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Rusty Saber

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by Joe McAdoo

Johnny Carson once said there is only one fruitcake in the world; people pass the same cake around among themselves. Likewise, I think there's only one rap and one rock music group in existence.

Think about it. It would take a finely tuned ear to tell the difference between one rap or rock CD and another. Rap consists of grunts and groans in cadence. It sounds like it might be coming from a hospital ER. Bob Dylan's lyrics are easier to understand.

Rap fans play the stuff so loud that what few words might be understandable are lost in a sea of electronic distortion. When fans crank up the volume in cars above legal limits (has anyone ever been arrested for violating the loud music in cars ordinance?) the ground vibrates like a giant hammer is smashing against it.

Since it all sounds alike, maybe there is just one rap group recording under several names.

Rock music is electronically distorted, crammed through amplifiers the size of buildings so tall Superman couldn't leap them in a single bound. The end product is nothing but dissonance. Vocals are so distorted that whatever talent singers might possess is undetectable.

Rock fans, too, play music so loud that all recordings sound alike. Like Johnny Carson's fruitcake and rap, there may be only one hard rock group, recording under different names. In order to keep their fans from getting wise, they select ridiculous names with absolutely no meaning.

If I'm right, a market exists for someone to create fresh meaningless names for the designated rap and rock groups. I'm just the guy to do it. I can be ridiculous with the best of them. How about a rap group named Stuck Sticky Wicket? Before you say, "That's silly, it makes no sense," explain the meaning of the real rap group Snoop Doggy Dog.

I've got a bag full of names. Here are eight rap groups: half are real ones, half I made up. Circle the real ones. 1. Three 6 Mafia. 2. U-Be-Dead. 3. Regressive Genes. 4. Slack Pack. 5. Mo-Be-Dick. 6. Bone Thugs 'N' Harmony. 7. Fill-Th-E-Mouth. 8. AK-47. If you got them all, you may need to get a life. The real ones are: 1, 4, 5, 6. The others are mine, and I believe they interchange nicely with the real ones.

I guess the Beatles started the meaningless rock group names business. Alas, electronically enhanced dissonance has taken rock music and the names of its groups to heights of foolishness never imagined by the truly talented Fab Four.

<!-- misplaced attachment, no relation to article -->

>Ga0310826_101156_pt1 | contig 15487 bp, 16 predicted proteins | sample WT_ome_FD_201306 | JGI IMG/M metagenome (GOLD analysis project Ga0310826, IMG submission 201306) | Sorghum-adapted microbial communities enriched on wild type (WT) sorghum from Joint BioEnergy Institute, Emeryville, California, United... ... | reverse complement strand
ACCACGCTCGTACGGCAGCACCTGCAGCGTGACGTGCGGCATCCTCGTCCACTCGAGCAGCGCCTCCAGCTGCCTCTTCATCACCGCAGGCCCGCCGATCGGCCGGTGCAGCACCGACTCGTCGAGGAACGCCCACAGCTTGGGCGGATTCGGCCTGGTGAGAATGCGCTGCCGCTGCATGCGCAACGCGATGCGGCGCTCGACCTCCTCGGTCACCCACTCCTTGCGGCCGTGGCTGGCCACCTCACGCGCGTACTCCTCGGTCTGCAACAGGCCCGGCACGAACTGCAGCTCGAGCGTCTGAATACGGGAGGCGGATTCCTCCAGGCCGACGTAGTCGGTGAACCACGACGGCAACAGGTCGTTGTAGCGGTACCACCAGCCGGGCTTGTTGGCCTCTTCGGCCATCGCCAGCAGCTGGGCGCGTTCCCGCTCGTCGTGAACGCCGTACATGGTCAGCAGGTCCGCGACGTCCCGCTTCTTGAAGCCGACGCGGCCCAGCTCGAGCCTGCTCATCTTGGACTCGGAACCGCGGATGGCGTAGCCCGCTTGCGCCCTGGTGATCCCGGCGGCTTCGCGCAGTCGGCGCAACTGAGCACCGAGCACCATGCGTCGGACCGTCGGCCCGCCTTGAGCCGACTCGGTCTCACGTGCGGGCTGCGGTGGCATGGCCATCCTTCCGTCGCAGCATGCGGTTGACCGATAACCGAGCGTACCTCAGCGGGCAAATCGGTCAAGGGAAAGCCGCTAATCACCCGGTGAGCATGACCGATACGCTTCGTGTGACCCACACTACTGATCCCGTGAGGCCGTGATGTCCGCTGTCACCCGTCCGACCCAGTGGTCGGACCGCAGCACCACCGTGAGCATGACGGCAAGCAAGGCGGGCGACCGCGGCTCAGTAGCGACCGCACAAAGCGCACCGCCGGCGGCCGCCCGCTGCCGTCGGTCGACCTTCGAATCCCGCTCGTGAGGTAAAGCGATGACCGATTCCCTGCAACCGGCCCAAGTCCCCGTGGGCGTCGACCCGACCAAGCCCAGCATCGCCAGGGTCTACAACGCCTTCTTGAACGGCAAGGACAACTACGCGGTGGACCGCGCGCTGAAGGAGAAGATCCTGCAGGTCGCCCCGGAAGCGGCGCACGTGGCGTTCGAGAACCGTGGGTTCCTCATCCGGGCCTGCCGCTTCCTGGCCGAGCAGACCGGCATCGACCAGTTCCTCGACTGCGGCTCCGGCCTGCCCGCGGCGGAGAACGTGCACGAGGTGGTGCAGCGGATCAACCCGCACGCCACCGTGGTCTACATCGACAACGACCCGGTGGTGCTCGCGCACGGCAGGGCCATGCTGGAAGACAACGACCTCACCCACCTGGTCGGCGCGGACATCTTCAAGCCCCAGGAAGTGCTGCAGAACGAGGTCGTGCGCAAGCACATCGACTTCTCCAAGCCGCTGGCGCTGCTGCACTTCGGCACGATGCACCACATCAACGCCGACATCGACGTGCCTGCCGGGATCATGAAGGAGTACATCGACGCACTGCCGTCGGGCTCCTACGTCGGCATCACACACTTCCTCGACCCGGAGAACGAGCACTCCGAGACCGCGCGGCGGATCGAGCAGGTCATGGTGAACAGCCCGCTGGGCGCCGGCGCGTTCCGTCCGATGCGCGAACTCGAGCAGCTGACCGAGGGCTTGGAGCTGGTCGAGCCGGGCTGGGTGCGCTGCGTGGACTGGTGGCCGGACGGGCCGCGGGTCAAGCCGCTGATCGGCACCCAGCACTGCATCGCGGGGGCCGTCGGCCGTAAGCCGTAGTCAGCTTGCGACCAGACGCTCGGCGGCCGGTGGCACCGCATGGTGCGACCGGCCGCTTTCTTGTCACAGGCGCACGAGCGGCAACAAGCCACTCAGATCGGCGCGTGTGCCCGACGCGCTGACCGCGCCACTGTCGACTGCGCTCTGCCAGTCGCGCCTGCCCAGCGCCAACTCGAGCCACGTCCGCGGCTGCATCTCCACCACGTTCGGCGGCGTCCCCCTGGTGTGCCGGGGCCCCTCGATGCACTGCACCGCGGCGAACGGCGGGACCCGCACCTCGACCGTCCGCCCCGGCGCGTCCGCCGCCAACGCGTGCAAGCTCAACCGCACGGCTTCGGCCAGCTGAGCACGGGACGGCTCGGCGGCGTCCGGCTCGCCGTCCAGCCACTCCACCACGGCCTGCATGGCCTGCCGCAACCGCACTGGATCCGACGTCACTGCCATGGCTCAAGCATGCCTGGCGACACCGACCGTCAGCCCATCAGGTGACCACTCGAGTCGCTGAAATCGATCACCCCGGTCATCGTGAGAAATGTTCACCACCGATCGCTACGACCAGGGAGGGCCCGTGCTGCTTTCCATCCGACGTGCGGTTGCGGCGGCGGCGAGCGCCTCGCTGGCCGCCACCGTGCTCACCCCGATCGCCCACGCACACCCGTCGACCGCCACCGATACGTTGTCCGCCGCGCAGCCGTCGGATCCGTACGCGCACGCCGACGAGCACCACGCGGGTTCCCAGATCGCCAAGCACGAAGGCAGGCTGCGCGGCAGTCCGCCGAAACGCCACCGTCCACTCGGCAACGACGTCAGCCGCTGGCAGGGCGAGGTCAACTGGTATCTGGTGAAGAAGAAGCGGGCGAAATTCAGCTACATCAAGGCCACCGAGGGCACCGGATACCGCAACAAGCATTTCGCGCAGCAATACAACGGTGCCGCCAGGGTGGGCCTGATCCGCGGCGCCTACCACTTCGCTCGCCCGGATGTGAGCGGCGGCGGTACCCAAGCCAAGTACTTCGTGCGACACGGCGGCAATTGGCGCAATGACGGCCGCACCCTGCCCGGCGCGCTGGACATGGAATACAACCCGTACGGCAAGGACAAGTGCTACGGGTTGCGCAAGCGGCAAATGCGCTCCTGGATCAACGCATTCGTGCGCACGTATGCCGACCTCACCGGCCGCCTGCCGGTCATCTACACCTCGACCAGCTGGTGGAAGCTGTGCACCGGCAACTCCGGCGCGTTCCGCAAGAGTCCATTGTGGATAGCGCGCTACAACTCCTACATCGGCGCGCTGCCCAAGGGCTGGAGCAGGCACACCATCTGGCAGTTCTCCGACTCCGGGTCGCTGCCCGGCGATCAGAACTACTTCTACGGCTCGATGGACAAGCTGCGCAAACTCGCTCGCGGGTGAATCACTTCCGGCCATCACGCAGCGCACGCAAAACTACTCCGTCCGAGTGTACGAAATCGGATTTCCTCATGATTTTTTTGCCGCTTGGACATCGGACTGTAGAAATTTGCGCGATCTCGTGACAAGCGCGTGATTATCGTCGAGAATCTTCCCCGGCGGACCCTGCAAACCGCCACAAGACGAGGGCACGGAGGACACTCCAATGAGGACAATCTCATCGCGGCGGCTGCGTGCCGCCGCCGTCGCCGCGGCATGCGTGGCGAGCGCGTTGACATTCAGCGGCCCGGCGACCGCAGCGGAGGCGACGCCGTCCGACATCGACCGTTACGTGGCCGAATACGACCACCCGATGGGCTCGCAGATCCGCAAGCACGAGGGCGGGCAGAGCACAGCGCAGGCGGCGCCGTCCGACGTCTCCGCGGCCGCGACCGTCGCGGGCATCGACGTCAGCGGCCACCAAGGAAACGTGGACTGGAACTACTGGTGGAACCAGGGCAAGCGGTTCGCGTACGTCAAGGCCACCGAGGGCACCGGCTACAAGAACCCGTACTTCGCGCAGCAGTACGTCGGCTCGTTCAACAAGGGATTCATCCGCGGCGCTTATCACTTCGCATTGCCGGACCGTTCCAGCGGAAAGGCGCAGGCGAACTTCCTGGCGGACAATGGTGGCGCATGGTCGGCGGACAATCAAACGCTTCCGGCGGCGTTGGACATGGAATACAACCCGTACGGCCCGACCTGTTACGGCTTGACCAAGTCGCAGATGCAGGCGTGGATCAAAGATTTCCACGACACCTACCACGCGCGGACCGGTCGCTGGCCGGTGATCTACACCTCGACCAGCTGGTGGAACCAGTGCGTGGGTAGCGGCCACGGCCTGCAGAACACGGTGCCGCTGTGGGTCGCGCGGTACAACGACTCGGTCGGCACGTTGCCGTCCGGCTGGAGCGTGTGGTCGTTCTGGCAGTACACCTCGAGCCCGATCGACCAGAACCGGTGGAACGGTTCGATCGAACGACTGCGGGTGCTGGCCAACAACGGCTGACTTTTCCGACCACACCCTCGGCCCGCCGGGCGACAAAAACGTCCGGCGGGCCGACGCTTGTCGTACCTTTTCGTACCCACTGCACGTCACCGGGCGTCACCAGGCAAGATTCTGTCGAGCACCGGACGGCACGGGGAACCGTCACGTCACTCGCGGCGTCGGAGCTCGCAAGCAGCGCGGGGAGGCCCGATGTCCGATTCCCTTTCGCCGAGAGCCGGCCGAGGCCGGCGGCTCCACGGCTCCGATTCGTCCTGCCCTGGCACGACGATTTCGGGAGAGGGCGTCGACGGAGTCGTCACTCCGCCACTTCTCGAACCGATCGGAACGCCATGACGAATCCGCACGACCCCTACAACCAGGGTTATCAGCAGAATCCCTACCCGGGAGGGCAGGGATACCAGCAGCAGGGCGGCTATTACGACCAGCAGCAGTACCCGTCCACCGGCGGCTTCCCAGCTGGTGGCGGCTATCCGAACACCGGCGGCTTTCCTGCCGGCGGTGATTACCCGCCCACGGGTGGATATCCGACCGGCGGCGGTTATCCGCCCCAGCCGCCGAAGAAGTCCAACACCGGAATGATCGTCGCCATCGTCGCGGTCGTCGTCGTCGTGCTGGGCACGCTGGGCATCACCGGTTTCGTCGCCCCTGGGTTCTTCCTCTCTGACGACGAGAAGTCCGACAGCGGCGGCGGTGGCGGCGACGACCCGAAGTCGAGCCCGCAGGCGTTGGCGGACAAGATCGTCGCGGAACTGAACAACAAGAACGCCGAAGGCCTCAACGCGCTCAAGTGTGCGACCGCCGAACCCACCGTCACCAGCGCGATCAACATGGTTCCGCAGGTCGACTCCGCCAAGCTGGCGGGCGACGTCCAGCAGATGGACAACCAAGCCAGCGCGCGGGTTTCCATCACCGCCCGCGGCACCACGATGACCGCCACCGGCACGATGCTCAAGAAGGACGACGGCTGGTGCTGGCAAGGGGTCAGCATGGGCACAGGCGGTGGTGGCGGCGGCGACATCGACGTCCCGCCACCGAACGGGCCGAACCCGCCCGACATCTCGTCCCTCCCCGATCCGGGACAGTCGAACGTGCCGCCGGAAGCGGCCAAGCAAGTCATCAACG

Marilyn Manson, one of today's biggie rock stars, comes to mind. Marilyn appears to be a man, or an extraordinarily homely woman. He is, in fact, a man. Interviewed on National Public Radio, he said his stage name is a combination of the late movie goddess Marilyn Monroe and mass murderer Charles Manson.

If symbolic logic was involved in coupling these two, it went by me on stilts. A rock "artist," listened to by teenagers, whose role model is Charles Manson. That may be the symbolic logic we should be aware of.

As far as I can tell, the only thing distinguishing one hard rock group from another are the names. Maybe one group is recording everything, using different names.

For instance, could Marilyn Manson and Massive Attack (an actual name) be the same group? Could his group also be Goo Goo Dolls, Gravity Kills, and Match Box 20? These are real groups. I'm not making up names, yet. Hold on, I'm about to.

Considering the goings-on in Washington, D.C., the designated rock group could be Clueless Interns. Or Marilyn Manson could be Monica Intern. How about Bimbo Eruption? Hold on. These make too much sense; they won't do. The same with one I made up in honor of basketball player Dennis Rodman: Purple Hair and Crazy. Everyone would understand it.

Here are some names that will work because they meet the criteria they make no sense:

?The Upchucks


?Torn Hamstrings

?Death By Injection

?DNA and the Gene Pool


?Face on the Barroom Floor

?Cereal Killer

?Bone in the Throat

?Runnin Amok

It must be obvious. I'm the man for the job.

Look for these names to appear soon on the record charts.

(Joe McAdoo is former chairman of the communication department at Drury College and a Springfield public relations consultant.)

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